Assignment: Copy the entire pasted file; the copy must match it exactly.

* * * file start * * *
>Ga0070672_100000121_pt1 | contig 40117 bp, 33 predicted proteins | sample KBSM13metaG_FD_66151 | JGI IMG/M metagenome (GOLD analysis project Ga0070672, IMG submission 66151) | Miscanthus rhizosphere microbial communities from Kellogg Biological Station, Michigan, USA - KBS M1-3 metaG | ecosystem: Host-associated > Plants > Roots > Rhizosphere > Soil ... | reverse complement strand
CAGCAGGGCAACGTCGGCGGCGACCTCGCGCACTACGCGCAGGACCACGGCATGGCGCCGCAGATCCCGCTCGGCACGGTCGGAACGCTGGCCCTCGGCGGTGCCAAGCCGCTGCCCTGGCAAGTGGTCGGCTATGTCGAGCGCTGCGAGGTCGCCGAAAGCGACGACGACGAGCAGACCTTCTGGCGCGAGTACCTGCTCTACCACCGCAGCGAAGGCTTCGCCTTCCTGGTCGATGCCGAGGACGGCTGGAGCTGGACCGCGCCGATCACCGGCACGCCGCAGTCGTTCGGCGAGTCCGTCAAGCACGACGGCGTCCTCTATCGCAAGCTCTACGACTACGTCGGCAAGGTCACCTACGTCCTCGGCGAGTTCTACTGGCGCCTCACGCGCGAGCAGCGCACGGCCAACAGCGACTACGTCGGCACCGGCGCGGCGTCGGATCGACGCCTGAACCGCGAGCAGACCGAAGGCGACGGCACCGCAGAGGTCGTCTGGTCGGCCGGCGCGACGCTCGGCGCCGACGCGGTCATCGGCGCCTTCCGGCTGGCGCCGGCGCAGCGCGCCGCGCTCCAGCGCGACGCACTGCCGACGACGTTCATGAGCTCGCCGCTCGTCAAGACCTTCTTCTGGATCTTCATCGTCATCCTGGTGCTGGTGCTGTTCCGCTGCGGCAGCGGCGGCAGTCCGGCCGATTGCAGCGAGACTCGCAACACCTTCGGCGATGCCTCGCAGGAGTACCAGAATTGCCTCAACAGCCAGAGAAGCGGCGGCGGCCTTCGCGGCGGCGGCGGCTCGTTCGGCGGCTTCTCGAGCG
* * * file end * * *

>Ga0070672_100000121_pt1 | contig 40117 bp, 33 predicted proteins | sample KBSM13metaG_FD_66151 | JGI IMG/M metagenome (GOLD analysis project Ga0070672, IMG submission 66151) | Miscanthus rhizosphere microbial communities from Kellogg Biological Station, Michigan, USA - KBS M1-3 metaG | ecosystem: Host-associated > Plants > Roots > Rhizosphere > Soil ... | reverse complement strand
CAGCAGGGCAACGTCGGCGGCGACCTCGCGCACTACGCGCAGGACCACGGCATGGCGCCGCAGATCCCGCTCGGCACGGTCGGAACGCTGGCCCTCGGCGGTGCCAAGCCGCTGCCCTGGCAAGTGGTCGGCTATGTCGAGCGCTGCGAGGTCGCCGAAAGCGACGACGACGAGCAGACCTTCTGGCGCGAGTACCTGCTCTACCACCGCAGCGAAGGCTTCGCCTTCCTGGTCGATGCCGAGGACGGCTGGAGCTGGACCGCGCCGATCACCGGCACGCCGCAGTCGTTCGGCGAGTCCGTCAAGCACGACGGCGTCCTCTATCGCAAGCTCTACGACTACGTCGGCAAGGTCACCTACGTCCTCGGCGAGTTCTACTGGCGCCTCACGCGCGAGCAGCGCACGGCCAACAGCGACTACGTCGGCACCGGCGCGGCGTCGGATCGACGCCTGAACCGCGAGCAGACCGAAGGCGACGGCACCGCAGAGGTCGTCTGGTCGGCCGGCGCGACGCTCGGCGCCGACGCGGTCATCGGCGCCTTCCGGCTGGCGCCGGCGCAGCGCGCCGCGCTCCAGCGCGACGCACTGCCGACGACGTTCATGAGCTCGCCGCTCGTCAAGACCTTCTTCTGGATCTTCATCGTCATCCTGGTGCTGGTGCTGTTCCGCTGCGGCAGCGGCGGCAGTCCGGCCGATTGCAGCGAGACTCGCAACACCTTCGGCGATGCCTCGCAGGAGTACCAGAATTGCCTCAACAGCCAGAGAAGCGGCGGCGGCCTTCGCGGCGGCGGCGGCTCGTTCGGCGGCTTCTCGAGCG